With the Daily Herald switching to a subscription model to see Dann’s reviews, posting them here has been suspended until we can work out all the legal details.
|Eric (Jason Sudeikis), left, and Mike (Tyler Labine) decide to throw “A Good Old-Fashioned Orgy” for their friends during Labor Day Weekend.|
Mike, an overgrown frat boy played by Tyler Labine, summarizes this movie best when he shouts, “This is the worst orgy ever!”
Contrary to its misleading positive adjective, “A Good Old Fashioned Orgy” qualifies as the worst orgy comedy ever.
The only good thing to be found in this badly written, badly acted film would be a fleeting reference to “The Goonies.” That’s pretty much the pinnacle of cleverness in a comedy about friends who agree to have group sex with each other during a major blowout Labor Day weekend party.
This movie is so humor-challenged that the outtakes over the closing credits — traditionally a sure crowd-pleaser — are laugh-deprived bores that beg the question: Why are they even on the screen?
The characters are thin and juvenile. The dialogue is sophomoric. The moral to the story is a head-scratching cop-out suggesting that intimate sexual contact between friends either 1) works better than eharmony.com in finding that perfect person, or 2) has no lasting emotional side effects on anyone at all.
Man, this movie really takes the cake. And the kitchen sink. And the toilet.
Every year, Eric, an arrested juvenile trapped in the body of a thirtysomething man (“SNL” star Jason Sudeikis), plans a big end-of-summer party for his longtime friends in his mansionlike house in the Hamptons that actually belongs to his globe-trotting daddy (Don Johnson). (Read more…)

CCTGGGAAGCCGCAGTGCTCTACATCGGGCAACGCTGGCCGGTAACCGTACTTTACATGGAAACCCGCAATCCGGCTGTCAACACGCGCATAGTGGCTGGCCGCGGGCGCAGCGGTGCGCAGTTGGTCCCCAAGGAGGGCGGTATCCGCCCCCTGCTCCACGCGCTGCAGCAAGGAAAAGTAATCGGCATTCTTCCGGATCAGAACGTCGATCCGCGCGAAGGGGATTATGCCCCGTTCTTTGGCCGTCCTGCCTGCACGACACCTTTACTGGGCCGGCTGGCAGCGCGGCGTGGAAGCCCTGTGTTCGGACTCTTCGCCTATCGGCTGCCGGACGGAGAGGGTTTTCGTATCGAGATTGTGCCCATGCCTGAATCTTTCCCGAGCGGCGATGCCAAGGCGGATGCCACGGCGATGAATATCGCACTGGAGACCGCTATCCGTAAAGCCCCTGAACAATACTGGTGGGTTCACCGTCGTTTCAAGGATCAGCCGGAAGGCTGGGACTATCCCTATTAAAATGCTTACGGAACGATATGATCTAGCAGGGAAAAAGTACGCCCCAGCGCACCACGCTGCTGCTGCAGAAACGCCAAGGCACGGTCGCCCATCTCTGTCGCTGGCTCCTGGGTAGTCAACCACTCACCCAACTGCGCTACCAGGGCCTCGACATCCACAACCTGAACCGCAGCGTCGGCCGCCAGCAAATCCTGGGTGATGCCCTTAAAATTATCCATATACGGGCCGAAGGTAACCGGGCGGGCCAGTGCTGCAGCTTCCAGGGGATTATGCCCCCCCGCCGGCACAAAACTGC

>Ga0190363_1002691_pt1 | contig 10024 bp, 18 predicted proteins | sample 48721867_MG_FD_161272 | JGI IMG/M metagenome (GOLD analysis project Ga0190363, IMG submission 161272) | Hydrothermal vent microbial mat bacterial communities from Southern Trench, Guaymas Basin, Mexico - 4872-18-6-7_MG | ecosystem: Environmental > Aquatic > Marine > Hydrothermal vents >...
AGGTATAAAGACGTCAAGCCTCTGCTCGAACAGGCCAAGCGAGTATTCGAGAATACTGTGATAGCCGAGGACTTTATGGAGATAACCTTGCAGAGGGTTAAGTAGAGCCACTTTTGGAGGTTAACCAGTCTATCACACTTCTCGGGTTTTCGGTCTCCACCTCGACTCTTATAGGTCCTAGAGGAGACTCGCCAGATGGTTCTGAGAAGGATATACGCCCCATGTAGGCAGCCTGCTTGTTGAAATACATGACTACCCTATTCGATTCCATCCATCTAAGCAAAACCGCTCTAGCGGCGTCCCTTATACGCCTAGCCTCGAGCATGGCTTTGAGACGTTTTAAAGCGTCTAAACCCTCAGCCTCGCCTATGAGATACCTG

|Ned is “Our Idiot Brother,” a pleasant and innocuous little comedy with a low-key charm from Paul Rudd.|
“Our Idiot Brother” is a pleasant, innocuous little comedy given extra bounce and life by Paul Rudd’s charming and fluid performance as an idealistic man whose heart exceeds the size of his brain.
The first scene tells us everything we need to know about Jesse Peretz’s leisurely directing style.
A uniformed cop comes to an organic farm stand and asks a hippie-looking dude named Ned (Rudd) for some illicit weed.
Ned denies he has any. But after the cop practically begs for a dimebag (he’s had a really bad week, he says), Ned reluctantly gives him some grass. Then, the cop keeps insisting he wants to pay for it, until Ned finally gives in and quotes him a price.
“You’re under arrest!” the cop says.
“You’re kidding!” Ned replies.
Instead of instantly cutting to a shot of Ned in prison — a punchy visual requiring our brains to fill in the gaps — Peretz has Ned continue to talk to the cop until the officer finally convinces him that he’s seriously under arrest.
Not punchy. (Read more…)
|In “Don’t Be Afraid of the Dark,” Sally (Bailee Madison) takes a bath as ancient creatures assault her.|
Weirdly enough, the scariest made-for-TV movies ever created come from the 1970s:
1. “The Night Stalker” (1972), with Darren McGavin as a sartorially challenged reporter on the trail of a serial killer he starts to think could be a vampire. It inspired an uninspired sequel (“The Night Strangler”) and a Chicago-based TV series, a precursor of “The X-Files.”